Monday, May 25, 2009

Let those who persecute the church, "Beware!"

6 Set a wicked man over him, And let an accuser stand at his right hand. 7 When he is judged, let him be found guilty, And let his prayer become sin. 8 Let his days be few, And let another take his office. 9 Let his children be fatherless, And his wife a widow. 10 Let his children continually be vagabonds, and beg; Let them seek their bread also from their desolate places. 11 Let the creditor seize all that he has, And let strangers plunder his labour. 12 Let there be none to extend mercy to him, Nor let there be any to favour his fatherless children. 13 Let his posterity be cut off, And in the generation following let their name be blotted out. 14 Let the iniquity of his fathers be remembered before the LORD, And let not the sin of his mother be blotted out. 15 Let them be continually before the LORD, That He may cut off the memory of them from the earth; 16 Because he did not remember to show mercy, But persecuted the poor and needy man, That he might even slay the broken in heart. 17 As he loved cursing, so let it come to him; As he did not delight in blessing, so let it be far from him. 18 As he clothed himself with cursing as with his garment, So let it enter his body like water, And like oil into his bones. 19 Let it be to him like the garment which covers him, And for a belt with which he girds himself continually. 20 Let this be the LORD’s reward to my accusers, And to those who speak evil against my person. (Psalm 109: 6-20)

It is a fearful thing to fall into the hands of the Living God. Let those who persecute the Church be warned, both from without and from within her ranks, for the Church is the apple of her Beloved's eye, and He is a jealous Lover.

This string of curses was acknowledged as the just and proper end of Judas, the betrayer of Jesus (Acts 1:15-20). However, Andrew A. Bonar made this comment:

"We may consider Judas, at the same time, as the virtual head of the Jewish nation in their daring attempt to dethrone the Son of God. The doom pronounced, and the reasons for it, apply to the Jews as a nation, as well as to the leader of the band who took Jesus."

Benjamin Davies (1814-1875) further notes:

"... the feeling expressed in these psalms may well be considered as virtuous anger, such as Bishop Butler explains and justifies in his sermons on "Resentment and the Forgiveness of Injuries" and such as Paul teaches in Ephesians iv. 26, "Be ye angry, and sin not." Anger against sin and a desire that evildoers may be punished, are not opposed to the spirit of the gospel, or to that love of enemies which our Lord both enjoined and exemplified. If the emotion or its utterance were essentially sinful, how could Paul wish the enemy of Christ and the perverter of the gospel to be accursed (........, 1 Cor. xvi. 22; Gal. i. 8); and especially , how could the spirit of the martyred saints in heaven call on God for vengeance (Rev. vi. 10), and join to celebrate its final execution (Rev. xix. 1-6)? Yea, resentment against the wicked is so far from being necessarily sinful, that we find it manifested by the Holy and Just One himself, when in the days of his flesh he looked around on his hearers "with anger, being grieved for the hardness of their hearts" (Mark iii. 5); and when in "the great day of his wrath" (Rev. vi. 17), he shall say to "all workers of iniquity" (Luke xii. 27), "Depart from me, ye cursed" (Matt. xxv. 41)."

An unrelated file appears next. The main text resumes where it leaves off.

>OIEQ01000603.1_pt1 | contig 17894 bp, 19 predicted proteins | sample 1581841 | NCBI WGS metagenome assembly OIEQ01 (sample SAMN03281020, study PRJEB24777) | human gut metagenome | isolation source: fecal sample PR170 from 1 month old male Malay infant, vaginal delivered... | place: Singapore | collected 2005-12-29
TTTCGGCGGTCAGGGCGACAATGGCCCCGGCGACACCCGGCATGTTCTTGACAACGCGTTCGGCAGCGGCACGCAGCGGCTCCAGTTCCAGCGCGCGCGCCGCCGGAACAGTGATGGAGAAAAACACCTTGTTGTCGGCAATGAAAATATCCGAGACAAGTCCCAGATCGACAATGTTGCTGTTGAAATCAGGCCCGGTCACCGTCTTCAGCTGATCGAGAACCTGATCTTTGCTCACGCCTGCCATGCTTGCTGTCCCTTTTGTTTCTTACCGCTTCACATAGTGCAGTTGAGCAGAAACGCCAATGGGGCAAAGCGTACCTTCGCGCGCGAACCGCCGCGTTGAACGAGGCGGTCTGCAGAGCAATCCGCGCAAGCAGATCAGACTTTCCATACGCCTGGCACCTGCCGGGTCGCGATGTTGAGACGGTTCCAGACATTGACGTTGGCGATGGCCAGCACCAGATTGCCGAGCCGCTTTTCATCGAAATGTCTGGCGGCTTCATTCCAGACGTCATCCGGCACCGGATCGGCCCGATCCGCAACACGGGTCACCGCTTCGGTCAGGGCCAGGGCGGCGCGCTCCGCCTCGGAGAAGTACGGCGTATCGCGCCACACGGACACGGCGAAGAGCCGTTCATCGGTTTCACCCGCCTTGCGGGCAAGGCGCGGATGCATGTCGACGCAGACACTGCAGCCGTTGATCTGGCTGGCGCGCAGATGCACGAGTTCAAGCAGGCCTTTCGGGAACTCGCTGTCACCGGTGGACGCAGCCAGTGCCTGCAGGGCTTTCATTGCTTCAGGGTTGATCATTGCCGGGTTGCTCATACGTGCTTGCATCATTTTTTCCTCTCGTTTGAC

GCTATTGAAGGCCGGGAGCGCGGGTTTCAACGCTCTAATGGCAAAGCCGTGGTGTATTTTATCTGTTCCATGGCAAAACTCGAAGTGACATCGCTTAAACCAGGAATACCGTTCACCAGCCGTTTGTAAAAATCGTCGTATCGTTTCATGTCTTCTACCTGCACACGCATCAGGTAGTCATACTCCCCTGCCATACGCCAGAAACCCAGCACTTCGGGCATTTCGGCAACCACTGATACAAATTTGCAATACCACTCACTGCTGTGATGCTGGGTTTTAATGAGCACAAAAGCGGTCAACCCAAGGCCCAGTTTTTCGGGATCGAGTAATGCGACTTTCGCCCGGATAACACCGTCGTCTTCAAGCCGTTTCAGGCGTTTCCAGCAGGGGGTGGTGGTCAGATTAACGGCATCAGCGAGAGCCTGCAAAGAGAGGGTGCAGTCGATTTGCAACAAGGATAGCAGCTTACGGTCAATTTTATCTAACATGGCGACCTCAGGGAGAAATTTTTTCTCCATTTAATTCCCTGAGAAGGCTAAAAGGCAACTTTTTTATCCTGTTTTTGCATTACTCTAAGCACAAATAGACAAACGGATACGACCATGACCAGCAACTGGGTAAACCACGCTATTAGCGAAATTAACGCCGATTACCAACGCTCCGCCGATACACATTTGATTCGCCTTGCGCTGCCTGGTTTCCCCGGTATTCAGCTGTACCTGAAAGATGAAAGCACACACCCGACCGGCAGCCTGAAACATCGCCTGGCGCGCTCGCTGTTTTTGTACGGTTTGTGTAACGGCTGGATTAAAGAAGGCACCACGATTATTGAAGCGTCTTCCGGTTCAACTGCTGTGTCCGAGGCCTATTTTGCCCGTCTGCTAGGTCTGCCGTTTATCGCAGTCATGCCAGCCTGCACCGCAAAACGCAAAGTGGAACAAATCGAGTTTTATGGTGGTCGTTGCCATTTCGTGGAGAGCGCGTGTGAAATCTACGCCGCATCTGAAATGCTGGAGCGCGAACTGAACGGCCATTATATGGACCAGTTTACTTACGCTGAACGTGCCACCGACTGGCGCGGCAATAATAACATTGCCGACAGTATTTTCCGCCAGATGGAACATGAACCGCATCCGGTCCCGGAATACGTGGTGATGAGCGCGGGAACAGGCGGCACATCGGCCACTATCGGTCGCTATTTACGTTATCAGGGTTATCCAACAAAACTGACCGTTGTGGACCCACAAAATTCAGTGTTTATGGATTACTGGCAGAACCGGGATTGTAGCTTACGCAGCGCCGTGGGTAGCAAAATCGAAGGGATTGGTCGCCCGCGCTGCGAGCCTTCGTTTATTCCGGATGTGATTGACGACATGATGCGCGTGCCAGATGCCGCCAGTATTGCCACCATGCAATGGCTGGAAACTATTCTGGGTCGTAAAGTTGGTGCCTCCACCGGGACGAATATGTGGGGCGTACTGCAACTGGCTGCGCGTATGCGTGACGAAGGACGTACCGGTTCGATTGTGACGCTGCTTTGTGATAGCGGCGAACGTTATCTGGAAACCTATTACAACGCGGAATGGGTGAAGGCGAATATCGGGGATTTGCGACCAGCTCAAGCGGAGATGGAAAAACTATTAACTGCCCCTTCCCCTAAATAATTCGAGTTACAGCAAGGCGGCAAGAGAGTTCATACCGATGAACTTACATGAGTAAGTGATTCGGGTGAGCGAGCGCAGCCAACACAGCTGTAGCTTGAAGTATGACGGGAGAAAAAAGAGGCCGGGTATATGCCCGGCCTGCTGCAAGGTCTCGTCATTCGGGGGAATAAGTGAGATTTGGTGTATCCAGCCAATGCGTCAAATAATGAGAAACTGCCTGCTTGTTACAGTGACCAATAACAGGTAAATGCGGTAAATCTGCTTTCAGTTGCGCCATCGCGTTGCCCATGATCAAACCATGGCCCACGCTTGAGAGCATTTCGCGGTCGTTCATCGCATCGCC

And furthermore, Joseph Francis Thrupp wrote:

"Imprecations of judgement on the wicked on the hypothesis of their continued impenitence are not inconsistent with simultaneous efforts to bring them to repentance; and Christian charity itself can do no more than labour for the sinner's conversion. The law of holiness requires us to pray for the fires of divine retribution: the law of love to seek meanwhile to rescue the brand from the burning. The last prayer of the martyr Stephen was answered not by any general averting of doom from a guilty nation, but by the conversion of an individual persecutor to the service of God."

Therefore, this Psalm, Psalm 109, has a triple application: it applied to Judas, it applied to the Apostate Jewish Nation, and finally it applies to all who wilfully refuse to acknowledge that Jesus is the Christ, the Son of the Living God. God's general judgements shall smite the nations:

1 The LORD said to my Lord,
“Sit at My right hand,
Till I make Your enemies Your footstool.”
5 The Lord is at Your right hand;
He shall execute kings in the day of His wrath.
6 He shall judge among the nations,
He shall fill the places with dead bodies,
He shall execute the heads of many countries.
(Psalm 110:1, 5-6)

Yet, in the midst of God's judgements, He shall rescue all those Whom He has chosen from before the foundation of the World.

God's judgements are loosened in our nation of Australia: economic downturn, floods, fire, an imminent pandemic (swine flu), and such like. And these things will increase in number and intensity until there is either general repentance or there is general destruction (Deuteronomy 28:15-68; Leviticus 26:14-45). However, despite the general outcome, God will show His specific loving kindness to all who truly trust in His Son, our Lord and Saviour Jesus Christ, out of a pure heart.

1 comment:

Steve from the Alice said...

Whew! Perhaps you should be preaching! Since this morning I have been wrestling with the implications of Galatians 6:10, just what is meant by 'especially to the household of faith.' Is this not an implicit acknowledgement by Paul that our charity, good works, etc should be manifested primarily within an ever-expanding Kingdom of God on earth? That there comes a time when the Church concentrates its blessedness within the family of God, even at the expense of those outside the Kingdom, while at the same time, presenting to those outside the urgent necessity of coming into the fold through faith in Christ?